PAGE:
UK legislation does not protect the identity of journalists' sources from disclosure to the police and others when it is gleaned from metadata stored by the security services. Unlike the contents of any messages sent, the number or address may be disclosed without a warrant or special authority. This violates human rights law (the Goodwin case).

Please sign the petition to the Interception of Communications Commissioner, Sir Anthony May. The Bureau of Investigative Journalism has filed a complaint to the European Court of Human Rights.

Liberty petition on Snowden law

Liberty, the human rights NGO, has launched a petition for action against mass state surveillance. It is based on six basic legal principles:

·        no surveillance without suspicion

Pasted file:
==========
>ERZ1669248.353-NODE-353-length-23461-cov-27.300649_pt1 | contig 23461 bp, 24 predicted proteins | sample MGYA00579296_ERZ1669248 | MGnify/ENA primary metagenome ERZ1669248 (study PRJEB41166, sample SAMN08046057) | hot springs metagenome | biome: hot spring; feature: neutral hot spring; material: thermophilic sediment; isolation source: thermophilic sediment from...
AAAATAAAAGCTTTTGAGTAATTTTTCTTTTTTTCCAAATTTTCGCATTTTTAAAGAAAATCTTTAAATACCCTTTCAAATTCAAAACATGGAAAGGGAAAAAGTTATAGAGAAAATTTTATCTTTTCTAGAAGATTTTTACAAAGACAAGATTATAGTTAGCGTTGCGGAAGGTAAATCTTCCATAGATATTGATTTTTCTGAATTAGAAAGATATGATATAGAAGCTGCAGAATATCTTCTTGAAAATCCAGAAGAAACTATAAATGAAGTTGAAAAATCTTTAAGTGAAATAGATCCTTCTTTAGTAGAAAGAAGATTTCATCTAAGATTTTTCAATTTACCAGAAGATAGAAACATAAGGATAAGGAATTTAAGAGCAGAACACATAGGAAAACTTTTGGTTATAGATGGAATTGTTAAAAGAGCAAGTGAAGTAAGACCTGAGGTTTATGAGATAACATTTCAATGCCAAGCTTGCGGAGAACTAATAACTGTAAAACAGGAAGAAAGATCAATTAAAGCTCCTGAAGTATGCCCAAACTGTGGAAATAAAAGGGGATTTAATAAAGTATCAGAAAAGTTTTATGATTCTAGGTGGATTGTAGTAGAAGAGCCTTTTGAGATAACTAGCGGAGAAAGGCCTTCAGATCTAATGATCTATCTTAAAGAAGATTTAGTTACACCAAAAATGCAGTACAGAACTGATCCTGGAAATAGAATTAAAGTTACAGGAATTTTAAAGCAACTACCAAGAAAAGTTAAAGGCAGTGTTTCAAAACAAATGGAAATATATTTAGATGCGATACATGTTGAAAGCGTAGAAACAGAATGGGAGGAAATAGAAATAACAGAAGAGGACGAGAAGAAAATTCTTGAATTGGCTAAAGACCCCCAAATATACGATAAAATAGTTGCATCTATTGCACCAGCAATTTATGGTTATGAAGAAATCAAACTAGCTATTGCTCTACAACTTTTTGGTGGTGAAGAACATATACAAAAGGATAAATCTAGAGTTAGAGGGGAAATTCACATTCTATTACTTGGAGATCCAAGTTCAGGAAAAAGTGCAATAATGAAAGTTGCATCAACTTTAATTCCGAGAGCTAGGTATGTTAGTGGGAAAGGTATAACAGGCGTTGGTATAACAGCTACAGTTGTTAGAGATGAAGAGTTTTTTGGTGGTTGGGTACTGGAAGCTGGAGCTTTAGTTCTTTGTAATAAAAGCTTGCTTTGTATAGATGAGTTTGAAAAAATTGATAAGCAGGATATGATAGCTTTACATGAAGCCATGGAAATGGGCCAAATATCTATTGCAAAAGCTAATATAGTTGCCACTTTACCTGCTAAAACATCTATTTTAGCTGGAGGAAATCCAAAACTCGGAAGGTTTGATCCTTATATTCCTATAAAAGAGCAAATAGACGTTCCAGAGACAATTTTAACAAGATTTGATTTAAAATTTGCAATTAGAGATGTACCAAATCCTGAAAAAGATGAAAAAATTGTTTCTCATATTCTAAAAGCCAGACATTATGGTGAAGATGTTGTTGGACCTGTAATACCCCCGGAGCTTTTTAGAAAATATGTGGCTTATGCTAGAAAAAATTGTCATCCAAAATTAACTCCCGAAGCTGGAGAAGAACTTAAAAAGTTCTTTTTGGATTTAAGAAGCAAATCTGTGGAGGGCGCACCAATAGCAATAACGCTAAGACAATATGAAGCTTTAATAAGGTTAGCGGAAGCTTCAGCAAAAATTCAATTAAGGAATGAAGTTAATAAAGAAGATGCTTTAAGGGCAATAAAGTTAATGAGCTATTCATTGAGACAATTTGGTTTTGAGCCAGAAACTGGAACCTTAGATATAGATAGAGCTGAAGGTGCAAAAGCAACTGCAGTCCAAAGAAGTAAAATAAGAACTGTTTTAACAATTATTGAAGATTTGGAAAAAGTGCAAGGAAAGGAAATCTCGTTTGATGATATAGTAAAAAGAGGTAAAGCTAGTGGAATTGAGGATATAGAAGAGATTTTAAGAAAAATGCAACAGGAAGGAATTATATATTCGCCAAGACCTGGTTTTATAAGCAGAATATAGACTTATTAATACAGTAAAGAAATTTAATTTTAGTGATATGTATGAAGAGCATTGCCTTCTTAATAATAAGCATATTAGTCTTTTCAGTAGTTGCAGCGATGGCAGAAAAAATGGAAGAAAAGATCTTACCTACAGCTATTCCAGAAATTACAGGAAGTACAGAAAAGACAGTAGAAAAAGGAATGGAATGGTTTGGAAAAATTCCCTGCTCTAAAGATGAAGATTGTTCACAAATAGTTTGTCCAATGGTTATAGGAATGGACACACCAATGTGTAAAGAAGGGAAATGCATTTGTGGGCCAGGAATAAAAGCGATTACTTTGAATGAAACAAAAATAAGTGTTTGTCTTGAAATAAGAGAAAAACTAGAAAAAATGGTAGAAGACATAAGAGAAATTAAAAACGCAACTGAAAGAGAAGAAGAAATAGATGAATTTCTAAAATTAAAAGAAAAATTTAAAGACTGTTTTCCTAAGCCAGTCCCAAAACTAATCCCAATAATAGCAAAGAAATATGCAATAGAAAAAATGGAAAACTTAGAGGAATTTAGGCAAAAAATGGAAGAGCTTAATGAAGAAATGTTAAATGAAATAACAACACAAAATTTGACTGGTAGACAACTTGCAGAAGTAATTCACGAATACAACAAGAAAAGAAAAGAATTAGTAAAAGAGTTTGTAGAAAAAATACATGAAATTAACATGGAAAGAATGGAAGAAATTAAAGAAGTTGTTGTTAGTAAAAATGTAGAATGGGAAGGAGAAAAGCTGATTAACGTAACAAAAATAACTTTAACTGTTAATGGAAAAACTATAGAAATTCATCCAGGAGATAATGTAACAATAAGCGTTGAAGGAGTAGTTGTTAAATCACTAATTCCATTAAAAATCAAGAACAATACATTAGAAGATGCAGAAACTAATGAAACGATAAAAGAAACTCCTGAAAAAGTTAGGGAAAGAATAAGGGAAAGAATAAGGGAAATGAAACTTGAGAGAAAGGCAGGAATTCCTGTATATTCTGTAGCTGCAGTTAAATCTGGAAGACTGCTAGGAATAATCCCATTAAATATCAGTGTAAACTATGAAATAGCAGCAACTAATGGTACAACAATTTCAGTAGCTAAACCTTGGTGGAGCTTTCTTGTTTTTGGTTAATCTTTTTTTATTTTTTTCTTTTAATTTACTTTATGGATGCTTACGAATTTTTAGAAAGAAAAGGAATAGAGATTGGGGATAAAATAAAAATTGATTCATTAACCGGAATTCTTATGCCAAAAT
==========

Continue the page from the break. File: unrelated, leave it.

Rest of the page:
·        transparent, not secret, laws

·        judicial, not political, authorisation

·        effective democratic oversight

·        the right to redress

·        a secure web for all

Please sign it!

Media visits to the European Parliament

The EP’s London Office has a small budget to offset some of the travel and hotel costs incurred by journalists when visiting the European Parliament. Only a limited number can be helped in this way, so you must first be invited by the UK Office before seeking reimbursement (see EP website).




About us

The AEJ is an independent, self-funding association for journalists, writers and specialists in European affairs. The UK section is part of a Europe-wide network of some 20 national sections across Europe, with more than 1000 members in all.

In the UK section, we arrange for leading newsmakers from across Europe to give briefings to us about once a month, over lunch at the office of the European Parliament in London. We also organise special events, such as seminars, from time to time.

The AEJ offers journalists the chance to be part of a network of media professionals and experts on European issues. Membership can provide valuable mutual support for individual journalists (it is open to both UK and non-UK nationals). If you would like to join, please go to the Membership page.